In celebration of Freedom Day on 27 April, Perdeby has put together a guide of places to visit this month that highlight South Africa’s past and celebrate its freedom.
Where: Vilakazi Street, Soweto
Admission Fee: R40 for adults
Situated on South Africa’s most prominent street, Mandela House was late former president Nelson Mandela’s home bought years prior to his imprisonment on Robben Island in 1962. The home stands as a heritage site that shows the familial intricacies of the Mandela’s by giving visitors a glimpse into the married life of a lawyer with two children who vowed to die for the freedom of his people. Opening hours from 09:00 to 16:45.
Where: Government Avenue, Pretoria
Admission Fee: Admission to the terraced gardens are free
As the official seat of the national government, the Union Buildings has played a key part in South Africa’s history. Although there is no entry into the actual building, the grounds and garden area are the perfect place for a light walk or even a picnic. One can also find historical moments such as the 9-meter tall bronze Nelson Mandela statue.
Where: Salvokop, Pretoria
Admission Fee: Prices vary depending on which side of the park you are visiting
This heritage site was created to honour those who sacrificed their lives for a democratic South Africa. There is a 679-meter-long Wall of Names where the names of around 75 000 South Africans have been inscribed for their sacrifice in the anti-apartheid struggle. You can also find the Garden of Remembrance and the Hapo Museum.
Hector Pieterson Museum and Memorial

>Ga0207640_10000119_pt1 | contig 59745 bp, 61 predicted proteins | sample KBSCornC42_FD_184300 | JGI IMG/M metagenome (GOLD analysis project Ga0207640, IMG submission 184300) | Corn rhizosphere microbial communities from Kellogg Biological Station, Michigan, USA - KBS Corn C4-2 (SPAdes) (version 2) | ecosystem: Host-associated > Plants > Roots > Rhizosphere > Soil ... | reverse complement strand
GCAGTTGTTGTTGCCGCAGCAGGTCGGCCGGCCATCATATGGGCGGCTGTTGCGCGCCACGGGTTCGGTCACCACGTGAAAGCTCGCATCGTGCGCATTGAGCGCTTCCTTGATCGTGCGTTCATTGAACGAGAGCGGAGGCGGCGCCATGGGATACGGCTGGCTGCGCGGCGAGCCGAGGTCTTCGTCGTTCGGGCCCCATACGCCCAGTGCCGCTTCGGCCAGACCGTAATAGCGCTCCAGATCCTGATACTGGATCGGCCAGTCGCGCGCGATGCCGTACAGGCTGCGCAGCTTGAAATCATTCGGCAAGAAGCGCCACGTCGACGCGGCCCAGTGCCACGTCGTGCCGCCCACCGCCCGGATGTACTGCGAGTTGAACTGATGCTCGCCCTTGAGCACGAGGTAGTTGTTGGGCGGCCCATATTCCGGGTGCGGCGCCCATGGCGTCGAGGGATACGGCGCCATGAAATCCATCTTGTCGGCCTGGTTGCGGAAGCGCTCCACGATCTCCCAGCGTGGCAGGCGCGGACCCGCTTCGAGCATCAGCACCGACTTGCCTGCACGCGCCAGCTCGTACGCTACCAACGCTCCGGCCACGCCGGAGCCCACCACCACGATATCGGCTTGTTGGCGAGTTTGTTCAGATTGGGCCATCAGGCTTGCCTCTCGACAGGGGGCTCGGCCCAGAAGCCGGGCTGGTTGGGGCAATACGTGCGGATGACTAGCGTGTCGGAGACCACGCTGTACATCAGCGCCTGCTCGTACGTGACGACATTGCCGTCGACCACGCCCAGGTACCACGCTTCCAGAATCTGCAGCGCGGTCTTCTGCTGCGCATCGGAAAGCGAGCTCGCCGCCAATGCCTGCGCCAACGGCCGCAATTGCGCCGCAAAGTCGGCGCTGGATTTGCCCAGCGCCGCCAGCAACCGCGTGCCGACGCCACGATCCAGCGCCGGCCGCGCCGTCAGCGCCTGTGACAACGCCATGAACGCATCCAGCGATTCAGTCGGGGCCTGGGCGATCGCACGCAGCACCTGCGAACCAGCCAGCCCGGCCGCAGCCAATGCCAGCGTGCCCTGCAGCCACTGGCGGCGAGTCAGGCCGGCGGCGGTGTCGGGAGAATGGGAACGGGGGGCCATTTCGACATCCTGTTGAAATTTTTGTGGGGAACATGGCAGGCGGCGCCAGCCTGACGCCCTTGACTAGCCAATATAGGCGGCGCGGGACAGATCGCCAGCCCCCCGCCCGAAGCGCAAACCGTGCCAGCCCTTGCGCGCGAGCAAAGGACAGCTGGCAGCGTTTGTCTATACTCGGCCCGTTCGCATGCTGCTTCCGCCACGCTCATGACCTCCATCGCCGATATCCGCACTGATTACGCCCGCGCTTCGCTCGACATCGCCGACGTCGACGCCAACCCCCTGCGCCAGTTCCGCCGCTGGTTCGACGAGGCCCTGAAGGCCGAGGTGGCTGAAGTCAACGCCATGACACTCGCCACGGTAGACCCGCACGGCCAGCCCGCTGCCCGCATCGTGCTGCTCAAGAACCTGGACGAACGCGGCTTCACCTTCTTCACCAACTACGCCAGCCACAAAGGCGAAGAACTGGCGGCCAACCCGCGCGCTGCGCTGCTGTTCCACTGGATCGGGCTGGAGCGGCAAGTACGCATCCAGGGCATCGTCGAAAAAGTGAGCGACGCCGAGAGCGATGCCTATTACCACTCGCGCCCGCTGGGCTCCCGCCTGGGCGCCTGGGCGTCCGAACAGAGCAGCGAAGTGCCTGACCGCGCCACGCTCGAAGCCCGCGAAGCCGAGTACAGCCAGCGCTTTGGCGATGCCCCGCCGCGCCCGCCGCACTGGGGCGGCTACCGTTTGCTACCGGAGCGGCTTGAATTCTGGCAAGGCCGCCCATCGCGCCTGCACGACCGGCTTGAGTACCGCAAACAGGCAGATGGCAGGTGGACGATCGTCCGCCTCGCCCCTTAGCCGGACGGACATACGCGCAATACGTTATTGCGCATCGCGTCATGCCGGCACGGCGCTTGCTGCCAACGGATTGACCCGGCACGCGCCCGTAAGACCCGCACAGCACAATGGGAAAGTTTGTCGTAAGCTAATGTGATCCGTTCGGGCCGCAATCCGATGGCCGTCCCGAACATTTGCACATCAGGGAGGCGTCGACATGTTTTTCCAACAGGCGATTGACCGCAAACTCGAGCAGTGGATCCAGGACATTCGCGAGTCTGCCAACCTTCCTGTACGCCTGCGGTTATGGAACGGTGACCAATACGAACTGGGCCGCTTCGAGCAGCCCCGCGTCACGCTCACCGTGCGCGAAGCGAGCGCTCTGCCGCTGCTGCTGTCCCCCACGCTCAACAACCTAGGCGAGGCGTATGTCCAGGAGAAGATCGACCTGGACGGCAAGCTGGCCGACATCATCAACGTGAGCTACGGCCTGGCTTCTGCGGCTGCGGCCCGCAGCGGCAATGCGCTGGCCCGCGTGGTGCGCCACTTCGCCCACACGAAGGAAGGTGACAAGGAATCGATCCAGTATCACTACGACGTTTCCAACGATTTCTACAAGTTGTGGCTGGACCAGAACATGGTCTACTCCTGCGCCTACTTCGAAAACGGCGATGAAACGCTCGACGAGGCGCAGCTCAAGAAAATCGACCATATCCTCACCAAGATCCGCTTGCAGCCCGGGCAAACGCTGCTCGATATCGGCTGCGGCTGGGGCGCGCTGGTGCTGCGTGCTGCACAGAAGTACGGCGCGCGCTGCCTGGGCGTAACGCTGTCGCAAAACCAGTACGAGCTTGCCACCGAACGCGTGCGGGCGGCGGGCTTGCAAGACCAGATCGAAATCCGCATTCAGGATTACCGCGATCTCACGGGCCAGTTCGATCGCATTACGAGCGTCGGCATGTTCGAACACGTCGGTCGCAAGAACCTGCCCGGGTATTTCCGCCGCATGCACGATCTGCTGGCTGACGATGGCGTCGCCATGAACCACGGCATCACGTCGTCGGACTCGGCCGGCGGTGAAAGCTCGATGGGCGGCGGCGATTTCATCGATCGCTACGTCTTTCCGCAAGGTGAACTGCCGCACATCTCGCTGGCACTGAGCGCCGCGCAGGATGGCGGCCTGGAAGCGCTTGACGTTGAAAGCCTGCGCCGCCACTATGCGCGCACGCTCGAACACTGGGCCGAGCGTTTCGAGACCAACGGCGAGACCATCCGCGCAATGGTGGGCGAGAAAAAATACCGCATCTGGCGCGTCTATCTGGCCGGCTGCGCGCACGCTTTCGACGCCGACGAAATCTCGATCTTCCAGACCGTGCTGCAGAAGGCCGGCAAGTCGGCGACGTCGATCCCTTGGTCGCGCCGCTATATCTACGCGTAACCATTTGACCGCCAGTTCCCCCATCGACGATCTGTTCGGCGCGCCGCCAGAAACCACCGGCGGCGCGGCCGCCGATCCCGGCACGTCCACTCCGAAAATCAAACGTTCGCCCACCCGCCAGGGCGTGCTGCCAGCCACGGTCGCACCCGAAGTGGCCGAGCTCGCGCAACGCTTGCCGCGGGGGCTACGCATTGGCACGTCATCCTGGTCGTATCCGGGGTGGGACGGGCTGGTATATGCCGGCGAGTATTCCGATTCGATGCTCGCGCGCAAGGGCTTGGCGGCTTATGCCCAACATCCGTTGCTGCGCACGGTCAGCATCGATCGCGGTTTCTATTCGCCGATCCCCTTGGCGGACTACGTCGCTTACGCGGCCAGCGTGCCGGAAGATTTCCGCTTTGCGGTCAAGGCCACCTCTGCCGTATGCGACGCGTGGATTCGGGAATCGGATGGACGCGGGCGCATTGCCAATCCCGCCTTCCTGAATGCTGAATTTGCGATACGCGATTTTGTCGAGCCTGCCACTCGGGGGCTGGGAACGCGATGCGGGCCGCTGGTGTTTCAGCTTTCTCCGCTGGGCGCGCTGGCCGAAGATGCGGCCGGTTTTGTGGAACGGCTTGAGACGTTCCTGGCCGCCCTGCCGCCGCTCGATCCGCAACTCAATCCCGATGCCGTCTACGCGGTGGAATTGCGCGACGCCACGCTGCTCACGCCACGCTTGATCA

Where: Orland West, Soweto
Admission Fee: R30 for adults
The Hector Pieterson Museum and Memorial in Orlando West is not only dedicated to preserving the memory of the 1976 student uprising, but also commemorates the memory of all those who died or were injured on the 16th of June protesting the substandard educational system of the bantu child. The museum exhibits oral testimonies, pictures, audiovisual displays and historical documents relating to the events of 1976.
Where: Gold Reef City, Ormonde
Admission Fee: R70 for students
Next door to South Africa’s premier amusement park, the Apartheid Museum shows the visitor what life was truly like for South Africans during apartheid through dramatic imagery, videos, press clips, personal artefacts and stories from the people who lived under the regime. The museum’s many exhibits depict race classifications and how they wreaked havoc on families with entrances that separate visitors by race bringing what life was like under apartheid to the forefront.
Image: Elmarie Kruger